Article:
Immigration Compliance Audit for HR and businesses: 3 ways an audit can help your business

“Immigration Compliance Audit for HR and businesses: 3 ways an audit can help your business” is locked Immigration Compliance Audit for HR and businesses: 3 ways an audit can help your business

For employers and HR professionals sponsoring Tier 2 highly skilled workers from overseas, compliance with immigration laws is crucial.

Immigration compliance does not stop with the initial identity checks made when a candidate starts their employment with a company. Rather, it is a continuing duty. In fact, to test whether employers or sponsors are complying with their continuing duty to prevent illegal working in the UK, UK Visas and Immigration (UKVI) may make announced and unannounced visits to the sponsor’s premises.

Most sponsors and HR professionals are conscientious and take their obligations very seriously as evidenced by the number of UKVI audits that take place without any significant issues.

Get things wrong, and sponsors can face a myriad of penalties including heavy fines of up to £20,000 per unlawful worker, damage to their reputation, the inability to employ their highly skilled overseas staff or hire new staff from overseas, possible closure of their premises for 48 hours and even worse, imprisonment.

What is an immigration compliance audit?

UKVI’s officers will visit a sponsor’s site or sites to confirm the following:

  • The sponsor can offer employment to overseas workers;
  • The information provided by the sponsor is accurate and up-to-date;
  • The company is genuine and lawfully operating in the UK;
  • The sponsor is able to comply with immigration laws and their sponsorship duties.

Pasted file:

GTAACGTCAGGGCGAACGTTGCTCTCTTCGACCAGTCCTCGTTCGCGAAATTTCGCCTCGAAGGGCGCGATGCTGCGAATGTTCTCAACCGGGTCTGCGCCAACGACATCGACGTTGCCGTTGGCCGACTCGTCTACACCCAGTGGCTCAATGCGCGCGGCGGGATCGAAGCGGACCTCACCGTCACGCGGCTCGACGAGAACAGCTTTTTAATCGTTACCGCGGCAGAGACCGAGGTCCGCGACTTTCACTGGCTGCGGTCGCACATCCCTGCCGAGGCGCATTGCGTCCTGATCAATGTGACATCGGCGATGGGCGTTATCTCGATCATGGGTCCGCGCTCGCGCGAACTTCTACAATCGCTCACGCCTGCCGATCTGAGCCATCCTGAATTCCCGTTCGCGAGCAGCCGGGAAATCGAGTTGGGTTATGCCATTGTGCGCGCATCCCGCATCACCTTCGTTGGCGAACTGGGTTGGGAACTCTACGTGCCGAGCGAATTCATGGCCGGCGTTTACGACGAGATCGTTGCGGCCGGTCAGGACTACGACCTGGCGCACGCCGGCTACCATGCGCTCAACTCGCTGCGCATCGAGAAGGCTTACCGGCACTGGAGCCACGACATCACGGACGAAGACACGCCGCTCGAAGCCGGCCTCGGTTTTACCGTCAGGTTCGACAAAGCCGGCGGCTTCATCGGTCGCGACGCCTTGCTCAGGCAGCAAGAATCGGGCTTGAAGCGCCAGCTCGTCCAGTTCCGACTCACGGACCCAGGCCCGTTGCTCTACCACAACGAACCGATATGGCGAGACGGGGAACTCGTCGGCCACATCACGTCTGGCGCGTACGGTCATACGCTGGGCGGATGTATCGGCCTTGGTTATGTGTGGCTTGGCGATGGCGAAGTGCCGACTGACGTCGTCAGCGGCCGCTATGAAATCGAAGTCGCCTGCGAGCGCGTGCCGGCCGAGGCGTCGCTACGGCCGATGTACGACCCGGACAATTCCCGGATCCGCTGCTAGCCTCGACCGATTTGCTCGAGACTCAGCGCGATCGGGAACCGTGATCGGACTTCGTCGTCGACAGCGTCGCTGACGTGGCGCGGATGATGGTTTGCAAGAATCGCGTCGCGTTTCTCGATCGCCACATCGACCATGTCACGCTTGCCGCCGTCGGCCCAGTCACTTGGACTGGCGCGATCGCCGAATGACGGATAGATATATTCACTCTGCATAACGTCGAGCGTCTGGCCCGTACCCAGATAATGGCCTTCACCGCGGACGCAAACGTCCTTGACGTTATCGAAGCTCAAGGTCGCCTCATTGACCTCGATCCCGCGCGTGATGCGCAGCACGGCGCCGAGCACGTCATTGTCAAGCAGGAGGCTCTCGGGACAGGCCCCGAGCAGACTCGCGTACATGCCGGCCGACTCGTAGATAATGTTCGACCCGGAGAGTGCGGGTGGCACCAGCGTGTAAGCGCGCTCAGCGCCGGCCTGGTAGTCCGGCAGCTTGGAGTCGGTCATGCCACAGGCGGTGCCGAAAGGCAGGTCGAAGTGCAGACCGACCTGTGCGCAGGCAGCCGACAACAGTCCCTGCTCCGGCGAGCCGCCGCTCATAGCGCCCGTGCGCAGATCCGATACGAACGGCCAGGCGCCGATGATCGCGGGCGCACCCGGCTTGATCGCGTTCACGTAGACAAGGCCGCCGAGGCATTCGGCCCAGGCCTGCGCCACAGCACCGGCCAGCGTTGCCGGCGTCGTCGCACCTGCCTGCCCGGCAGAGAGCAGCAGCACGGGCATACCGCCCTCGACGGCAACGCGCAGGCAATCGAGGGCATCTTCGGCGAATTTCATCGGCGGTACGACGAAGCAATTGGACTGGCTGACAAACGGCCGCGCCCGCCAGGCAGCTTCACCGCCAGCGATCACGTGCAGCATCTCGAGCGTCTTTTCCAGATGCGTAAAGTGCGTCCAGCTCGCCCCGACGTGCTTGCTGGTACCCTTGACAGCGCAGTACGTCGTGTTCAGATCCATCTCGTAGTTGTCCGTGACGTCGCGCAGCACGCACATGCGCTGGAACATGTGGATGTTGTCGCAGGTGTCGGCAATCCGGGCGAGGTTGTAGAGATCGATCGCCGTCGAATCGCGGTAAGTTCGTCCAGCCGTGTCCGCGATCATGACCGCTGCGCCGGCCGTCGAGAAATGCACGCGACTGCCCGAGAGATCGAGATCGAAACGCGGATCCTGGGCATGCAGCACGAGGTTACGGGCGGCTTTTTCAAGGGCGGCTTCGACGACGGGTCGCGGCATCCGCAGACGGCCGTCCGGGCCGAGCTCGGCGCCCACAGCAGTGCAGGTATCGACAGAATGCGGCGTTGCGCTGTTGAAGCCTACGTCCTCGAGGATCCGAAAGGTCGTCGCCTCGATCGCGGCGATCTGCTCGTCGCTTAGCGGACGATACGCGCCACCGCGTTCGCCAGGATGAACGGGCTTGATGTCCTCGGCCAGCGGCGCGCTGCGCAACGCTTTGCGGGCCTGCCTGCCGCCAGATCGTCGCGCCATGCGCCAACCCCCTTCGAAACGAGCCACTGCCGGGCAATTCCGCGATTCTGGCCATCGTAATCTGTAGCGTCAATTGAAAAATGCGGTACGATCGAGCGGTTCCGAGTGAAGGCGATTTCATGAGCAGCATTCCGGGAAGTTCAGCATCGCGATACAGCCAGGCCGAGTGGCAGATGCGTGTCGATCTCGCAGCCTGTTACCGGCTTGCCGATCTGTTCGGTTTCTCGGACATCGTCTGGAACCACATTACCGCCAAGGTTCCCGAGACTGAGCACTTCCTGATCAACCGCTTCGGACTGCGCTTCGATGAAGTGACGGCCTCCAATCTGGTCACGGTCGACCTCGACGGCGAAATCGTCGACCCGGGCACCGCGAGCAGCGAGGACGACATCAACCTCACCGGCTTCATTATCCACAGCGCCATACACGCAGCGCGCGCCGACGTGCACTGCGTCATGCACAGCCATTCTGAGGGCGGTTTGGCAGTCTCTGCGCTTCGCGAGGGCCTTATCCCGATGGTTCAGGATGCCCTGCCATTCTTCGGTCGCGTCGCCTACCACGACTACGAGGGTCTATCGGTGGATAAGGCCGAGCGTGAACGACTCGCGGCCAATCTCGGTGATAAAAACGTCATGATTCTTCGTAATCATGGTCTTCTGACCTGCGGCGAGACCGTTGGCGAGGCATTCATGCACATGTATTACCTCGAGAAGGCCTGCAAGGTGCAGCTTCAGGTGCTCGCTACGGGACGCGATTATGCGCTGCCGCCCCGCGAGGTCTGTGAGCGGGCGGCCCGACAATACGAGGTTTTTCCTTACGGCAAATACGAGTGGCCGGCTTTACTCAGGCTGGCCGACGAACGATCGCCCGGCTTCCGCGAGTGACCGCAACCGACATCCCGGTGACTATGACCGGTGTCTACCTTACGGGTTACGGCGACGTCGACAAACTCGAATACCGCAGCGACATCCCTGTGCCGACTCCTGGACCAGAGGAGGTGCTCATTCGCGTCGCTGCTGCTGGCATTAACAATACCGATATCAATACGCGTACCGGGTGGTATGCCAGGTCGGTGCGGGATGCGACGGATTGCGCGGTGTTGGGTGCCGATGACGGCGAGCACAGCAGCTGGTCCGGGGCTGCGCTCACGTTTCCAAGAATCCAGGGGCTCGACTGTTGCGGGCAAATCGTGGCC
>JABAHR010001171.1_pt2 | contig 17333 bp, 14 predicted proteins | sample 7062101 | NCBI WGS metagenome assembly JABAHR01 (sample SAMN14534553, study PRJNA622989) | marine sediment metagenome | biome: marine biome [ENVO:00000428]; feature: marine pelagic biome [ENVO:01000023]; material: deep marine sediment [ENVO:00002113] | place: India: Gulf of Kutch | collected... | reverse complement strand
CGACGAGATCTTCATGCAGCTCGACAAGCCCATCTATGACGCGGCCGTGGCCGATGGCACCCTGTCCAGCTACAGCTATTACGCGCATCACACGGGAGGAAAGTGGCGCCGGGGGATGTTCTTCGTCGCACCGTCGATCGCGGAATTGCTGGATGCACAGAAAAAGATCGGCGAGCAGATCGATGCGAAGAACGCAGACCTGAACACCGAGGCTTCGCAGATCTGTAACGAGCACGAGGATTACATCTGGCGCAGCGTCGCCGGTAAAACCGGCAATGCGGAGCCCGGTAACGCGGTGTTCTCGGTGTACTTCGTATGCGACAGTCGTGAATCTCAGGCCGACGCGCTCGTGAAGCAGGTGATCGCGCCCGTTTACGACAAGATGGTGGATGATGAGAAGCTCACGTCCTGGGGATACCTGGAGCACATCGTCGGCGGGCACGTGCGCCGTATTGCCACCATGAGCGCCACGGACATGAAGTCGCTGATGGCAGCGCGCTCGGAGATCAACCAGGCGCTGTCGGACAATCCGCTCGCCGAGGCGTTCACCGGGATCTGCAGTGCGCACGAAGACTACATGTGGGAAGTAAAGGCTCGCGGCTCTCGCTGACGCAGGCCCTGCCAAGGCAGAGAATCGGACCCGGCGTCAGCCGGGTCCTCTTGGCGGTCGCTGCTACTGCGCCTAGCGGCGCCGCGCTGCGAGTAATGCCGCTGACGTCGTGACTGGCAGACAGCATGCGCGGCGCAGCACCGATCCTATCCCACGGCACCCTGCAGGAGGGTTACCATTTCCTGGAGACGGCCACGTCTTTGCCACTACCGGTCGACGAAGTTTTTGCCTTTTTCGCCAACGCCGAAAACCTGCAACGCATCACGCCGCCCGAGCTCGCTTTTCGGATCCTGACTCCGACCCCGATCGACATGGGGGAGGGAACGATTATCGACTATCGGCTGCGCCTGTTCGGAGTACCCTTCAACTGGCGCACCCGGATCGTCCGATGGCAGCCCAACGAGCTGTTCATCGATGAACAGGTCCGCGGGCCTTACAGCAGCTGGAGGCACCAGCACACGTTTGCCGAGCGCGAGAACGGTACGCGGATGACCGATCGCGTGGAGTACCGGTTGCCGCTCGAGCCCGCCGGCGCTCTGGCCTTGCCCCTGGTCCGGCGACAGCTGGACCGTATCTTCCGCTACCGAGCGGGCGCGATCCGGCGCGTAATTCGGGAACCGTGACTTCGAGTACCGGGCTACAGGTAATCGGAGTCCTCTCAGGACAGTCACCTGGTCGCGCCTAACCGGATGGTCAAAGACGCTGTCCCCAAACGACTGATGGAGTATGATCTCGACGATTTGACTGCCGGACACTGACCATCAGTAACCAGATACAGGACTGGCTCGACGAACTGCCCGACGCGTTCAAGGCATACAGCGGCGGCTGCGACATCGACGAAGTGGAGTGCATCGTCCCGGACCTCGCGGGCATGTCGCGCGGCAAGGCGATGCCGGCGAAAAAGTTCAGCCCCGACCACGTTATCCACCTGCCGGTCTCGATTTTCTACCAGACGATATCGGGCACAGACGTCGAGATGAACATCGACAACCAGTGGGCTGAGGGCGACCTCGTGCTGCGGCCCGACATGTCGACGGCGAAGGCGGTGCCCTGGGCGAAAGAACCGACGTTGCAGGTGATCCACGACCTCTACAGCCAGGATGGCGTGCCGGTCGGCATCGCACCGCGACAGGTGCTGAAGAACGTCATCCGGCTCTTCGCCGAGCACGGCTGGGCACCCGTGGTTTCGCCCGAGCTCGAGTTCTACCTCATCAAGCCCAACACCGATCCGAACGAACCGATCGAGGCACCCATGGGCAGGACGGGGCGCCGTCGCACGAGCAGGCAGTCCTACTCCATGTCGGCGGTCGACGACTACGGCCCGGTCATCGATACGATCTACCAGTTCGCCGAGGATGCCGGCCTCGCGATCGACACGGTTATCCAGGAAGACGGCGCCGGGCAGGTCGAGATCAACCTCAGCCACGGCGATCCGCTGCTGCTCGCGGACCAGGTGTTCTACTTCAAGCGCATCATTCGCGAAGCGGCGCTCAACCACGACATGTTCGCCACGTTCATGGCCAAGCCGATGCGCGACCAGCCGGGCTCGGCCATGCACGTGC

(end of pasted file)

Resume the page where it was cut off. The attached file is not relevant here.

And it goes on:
UKVI may do this by:

  • Reviewing the information held by the sponsor and contrasting this with the information provided in the online application for a sponsor licence;
  • Speaking with the overseas employees, their managers and recruitment managers;
  • Speaking with members responsible for overall day-to-day UKVI online reporting duties;
  • Reviewing the personnel files of overseas workers and sometimes spot-checking the files of resident workers to ensure that those workers have an entitlement to work in to the UK in the role recorded; and
  • Making an overall assessment of the sponsor’s HR systems, data held and record-keeping to meet their ongoing legal obligations.

It should be noted that sponsors are required to cooperate with UKVI during immigration audits.

During an immigration compliance audit with Thomas Chase Immigration, sponsors or those looking to become sponsors can expect the following:

  • Interviews to be conducted with key personnel identified in the online sponsor licence application;
  • A review of the sponsor’s processes and procedures against UKVI’s requirements;
  • A detailed review of sample files held for overseas workers to confirm best practices are being met;
  • Feedback followed by a written report of findings with recommendations to help the sponsor develop good or better systems.

Where necessary, the sample review of files may need to be widened.

3 Ways that an immigration compliance audit can help

So let’s put this into context by highlighting 3 key ways in which an immigration compliance audit with an immigration provider can help businesses.

  • Providing reassurance prior to an announced UKVI visit

An immigration compliance audit can a for an assist with the preparation of an announced UKVI audit by providing reassurance to sponsors and HR that their systems are appropriate and effective.

It is not uncommon for companies to request an audit to flesh out any internal issues and assess any training gaps.

When conducting an audit at one company, it became very clear that the imminent departure of one the senior members of the HR department would leave a huge gap in knowledge. However, to avert this, training sessions on areas such as right to work checks and the Resident Labour Market Test were arranged.